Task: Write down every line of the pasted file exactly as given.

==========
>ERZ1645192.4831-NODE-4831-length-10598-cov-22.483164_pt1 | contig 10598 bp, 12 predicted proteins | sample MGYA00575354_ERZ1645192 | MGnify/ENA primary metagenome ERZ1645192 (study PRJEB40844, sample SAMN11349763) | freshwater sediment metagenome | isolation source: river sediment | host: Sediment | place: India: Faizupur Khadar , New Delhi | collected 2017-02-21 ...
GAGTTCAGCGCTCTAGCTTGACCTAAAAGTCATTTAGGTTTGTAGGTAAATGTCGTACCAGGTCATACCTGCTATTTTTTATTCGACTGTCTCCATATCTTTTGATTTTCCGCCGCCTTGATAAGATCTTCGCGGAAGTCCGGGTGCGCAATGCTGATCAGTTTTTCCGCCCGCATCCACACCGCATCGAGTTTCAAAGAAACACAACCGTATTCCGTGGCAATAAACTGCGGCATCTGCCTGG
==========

>ERZ1645192.4831-NODE-4831-length-10598-cov-22.483164_pt1 | contig 10598 bp, 12 predicted proteins | sample MGYA00575354_ERZ1645192 | MGnify/ENA primary metagenome ERZ1645192 (study PRJEB40844, sample SAMN11349763) | freshwater sediment metagenome | isolation source: river sediment | host: Sediment | place: India: Faizupur Khadar , New Delhi | collected 2017-02-21 ...
GAGTTCAGCGCTCTAGCTTGACCTAAAAGTCATTTAGGTTTGTAGGTAAATGTCGTACCAGGTCATACCTGCTATTTTTTATTCGACTGTCTCCATATCTTTTGATTTTCCGCCGCCTTGATAAGATCTTCGCGGAAGTCCGGGTGCGCAATGCTGATCAGTTTTTCCGCCCGCATCCACACCGCATCGAGTTTCAAAGAAACACAACCGTATTCCGTGGCAATAAACTGCGGCATCTGCCTGG